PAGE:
In Philosophia Botanica (1751), Carolus Linnaeus (1707–1778) presented a calculation of the number of plant genera that may be distinguished based on his taxonomic concepts. In order to derive that number, he relied upon the organs of fructification, which represent the flower and the fruit, by selecting over 30 elements from them, and then assuming that each could vary by four dimensions. However, while Linnaeus was good in counting stamens and pistils, he and many of his followers who edited or translated Philosophia Botanica were less careful, basing their calculations of the number of possible genera on flawed assumptions, or even introducing basic arithmetic errors. Furthermore, although mathematics was quite advanced in the eighteenth century, the gap between combinatorial and botanical thinking was too deep, preventing Linnaeus to seek a reasonable solution to the problem he raised. The authors demonstrate this by a historical analysis of 15 editions of Philosophia Botanica, plus many references to it, and conclude that the desired number almost always appeared in error during the past 265 years. The German botanist J. G. Gleditsch (1714–1786) was the most successful with respect to Linnaeus’ original intention. Elementary mathematics demonstrates that if Linnaeus’ assumptions were taken seriously, then the possible number of genera would be astronomical. The practice he followed in Genera Plantarum (1754) shows, however, that the fructification dimensions served as a universal set for Linnaeus from which he chose only the relevant ones for describing a particular genus empirically. Based on the corrections and modifications implemented in reworked editions, we suggest an evolutionary network for the historical and modern versions or translations of Philosophia Botanica.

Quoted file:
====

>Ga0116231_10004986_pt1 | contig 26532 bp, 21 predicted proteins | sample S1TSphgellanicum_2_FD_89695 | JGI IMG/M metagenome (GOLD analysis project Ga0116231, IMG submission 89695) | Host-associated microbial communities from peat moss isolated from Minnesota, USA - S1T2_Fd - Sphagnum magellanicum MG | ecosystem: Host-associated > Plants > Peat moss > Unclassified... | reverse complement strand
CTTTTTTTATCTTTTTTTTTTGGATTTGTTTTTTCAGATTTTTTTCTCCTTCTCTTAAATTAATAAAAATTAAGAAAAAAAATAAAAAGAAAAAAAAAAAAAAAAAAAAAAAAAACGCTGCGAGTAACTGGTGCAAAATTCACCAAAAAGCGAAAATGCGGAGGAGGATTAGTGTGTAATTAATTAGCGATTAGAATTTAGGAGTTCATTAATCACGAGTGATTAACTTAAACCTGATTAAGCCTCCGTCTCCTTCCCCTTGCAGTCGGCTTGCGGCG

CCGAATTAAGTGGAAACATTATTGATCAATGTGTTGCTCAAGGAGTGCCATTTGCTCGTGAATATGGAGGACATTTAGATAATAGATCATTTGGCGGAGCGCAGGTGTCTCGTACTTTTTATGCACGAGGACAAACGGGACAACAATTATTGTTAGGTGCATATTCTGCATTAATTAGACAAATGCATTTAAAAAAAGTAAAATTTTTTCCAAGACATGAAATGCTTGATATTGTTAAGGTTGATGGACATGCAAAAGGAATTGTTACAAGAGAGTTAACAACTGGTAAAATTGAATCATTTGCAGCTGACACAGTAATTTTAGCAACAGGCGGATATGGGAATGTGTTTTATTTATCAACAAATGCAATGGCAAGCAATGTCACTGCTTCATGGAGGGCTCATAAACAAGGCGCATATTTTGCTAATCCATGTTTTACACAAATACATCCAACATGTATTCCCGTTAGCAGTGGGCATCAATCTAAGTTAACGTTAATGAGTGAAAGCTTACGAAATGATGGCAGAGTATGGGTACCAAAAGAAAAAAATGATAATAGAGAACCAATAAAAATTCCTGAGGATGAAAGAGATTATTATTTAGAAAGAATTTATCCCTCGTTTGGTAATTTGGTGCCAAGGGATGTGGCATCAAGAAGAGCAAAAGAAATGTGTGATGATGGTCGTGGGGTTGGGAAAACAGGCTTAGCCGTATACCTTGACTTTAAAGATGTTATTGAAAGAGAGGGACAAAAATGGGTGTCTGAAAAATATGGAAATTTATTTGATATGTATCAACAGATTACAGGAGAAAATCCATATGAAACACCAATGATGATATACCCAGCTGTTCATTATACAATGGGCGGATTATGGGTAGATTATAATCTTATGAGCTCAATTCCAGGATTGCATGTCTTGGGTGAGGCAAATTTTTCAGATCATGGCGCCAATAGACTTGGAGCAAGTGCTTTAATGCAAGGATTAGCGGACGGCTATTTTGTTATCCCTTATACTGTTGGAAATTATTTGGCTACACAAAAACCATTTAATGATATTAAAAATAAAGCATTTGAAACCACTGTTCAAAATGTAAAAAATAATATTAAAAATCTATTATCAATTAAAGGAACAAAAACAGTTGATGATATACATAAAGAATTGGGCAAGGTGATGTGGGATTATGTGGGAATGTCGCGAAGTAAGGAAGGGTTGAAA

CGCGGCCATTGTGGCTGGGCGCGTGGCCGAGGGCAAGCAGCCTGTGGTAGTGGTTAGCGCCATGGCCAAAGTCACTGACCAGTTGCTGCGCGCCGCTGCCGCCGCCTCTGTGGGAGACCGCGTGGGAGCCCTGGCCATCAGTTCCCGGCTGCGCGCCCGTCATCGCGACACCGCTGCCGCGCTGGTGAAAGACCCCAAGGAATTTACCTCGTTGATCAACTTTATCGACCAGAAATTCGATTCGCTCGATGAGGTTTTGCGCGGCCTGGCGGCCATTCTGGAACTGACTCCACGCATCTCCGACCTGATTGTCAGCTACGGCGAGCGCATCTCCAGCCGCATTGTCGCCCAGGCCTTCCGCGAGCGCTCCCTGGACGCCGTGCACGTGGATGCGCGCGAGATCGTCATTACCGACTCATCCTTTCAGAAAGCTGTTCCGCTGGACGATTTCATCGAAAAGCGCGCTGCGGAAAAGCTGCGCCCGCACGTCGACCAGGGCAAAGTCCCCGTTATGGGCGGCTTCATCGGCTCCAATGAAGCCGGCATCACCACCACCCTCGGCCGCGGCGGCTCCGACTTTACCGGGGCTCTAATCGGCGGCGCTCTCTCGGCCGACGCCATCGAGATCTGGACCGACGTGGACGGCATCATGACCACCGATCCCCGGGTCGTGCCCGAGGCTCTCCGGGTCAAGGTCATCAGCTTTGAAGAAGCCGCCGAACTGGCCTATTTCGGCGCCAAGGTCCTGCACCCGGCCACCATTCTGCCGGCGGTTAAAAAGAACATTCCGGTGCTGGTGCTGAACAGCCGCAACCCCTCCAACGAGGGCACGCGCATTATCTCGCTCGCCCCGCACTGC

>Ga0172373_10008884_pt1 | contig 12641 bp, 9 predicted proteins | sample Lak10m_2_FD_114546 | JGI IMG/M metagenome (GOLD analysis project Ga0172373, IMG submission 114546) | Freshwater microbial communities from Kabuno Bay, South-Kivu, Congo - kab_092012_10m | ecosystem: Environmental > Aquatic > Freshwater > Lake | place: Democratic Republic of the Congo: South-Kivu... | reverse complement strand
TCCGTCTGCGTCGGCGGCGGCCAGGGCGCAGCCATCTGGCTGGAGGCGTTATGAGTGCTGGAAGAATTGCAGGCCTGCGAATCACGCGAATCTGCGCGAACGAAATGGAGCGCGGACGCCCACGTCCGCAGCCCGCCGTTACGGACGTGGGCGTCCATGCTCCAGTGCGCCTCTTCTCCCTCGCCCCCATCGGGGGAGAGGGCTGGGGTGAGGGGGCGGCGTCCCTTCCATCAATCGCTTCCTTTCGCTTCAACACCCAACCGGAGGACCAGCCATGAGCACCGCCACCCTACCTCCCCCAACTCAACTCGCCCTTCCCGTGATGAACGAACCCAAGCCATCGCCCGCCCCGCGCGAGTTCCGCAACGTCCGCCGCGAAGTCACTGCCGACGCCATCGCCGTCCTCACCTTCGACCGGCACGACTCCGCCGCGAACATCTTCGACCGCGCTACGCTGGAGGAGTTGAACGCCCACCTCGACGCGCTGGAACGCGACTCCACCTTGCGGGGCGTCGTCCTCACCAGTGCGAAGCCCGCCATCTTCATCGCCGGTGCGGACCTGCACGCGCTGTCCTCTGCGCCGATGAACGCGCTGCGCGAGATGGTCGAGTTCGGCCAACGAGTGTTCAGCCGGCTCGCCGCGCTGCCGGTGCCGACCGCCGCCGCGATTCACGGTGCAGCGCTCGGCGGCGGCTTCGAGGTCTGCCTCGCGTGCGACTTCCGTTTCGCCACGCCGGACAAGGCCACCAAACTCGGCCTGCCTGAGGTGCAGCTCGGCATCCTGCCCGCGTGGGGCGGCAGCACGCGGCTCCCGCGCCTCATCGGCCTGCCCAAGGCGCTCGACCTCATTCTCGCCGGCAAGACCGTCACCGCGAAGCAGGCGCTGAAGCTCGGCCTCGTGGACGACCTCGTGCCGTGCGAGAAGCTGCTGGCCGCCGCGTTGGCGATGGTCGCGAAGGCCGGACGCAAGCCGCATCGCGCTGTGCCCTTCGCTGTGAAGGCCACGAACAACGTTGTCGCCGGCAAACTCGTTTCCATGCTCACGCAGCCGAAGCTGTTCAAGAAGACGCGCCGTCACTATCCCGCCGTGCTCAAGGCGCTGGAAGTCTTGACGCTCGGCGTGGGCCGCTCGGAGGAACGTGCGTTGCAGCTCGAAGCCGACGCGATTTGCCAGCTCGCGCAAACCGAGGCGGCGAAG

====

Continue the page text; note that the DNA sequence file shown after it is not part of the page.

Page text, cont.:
- Elementary combinatorics
- Genus concept
- Text evolution
ASJC Scopus subject areas
- Arts and Humanities (miscellaneous)
- History and Philosophy of Science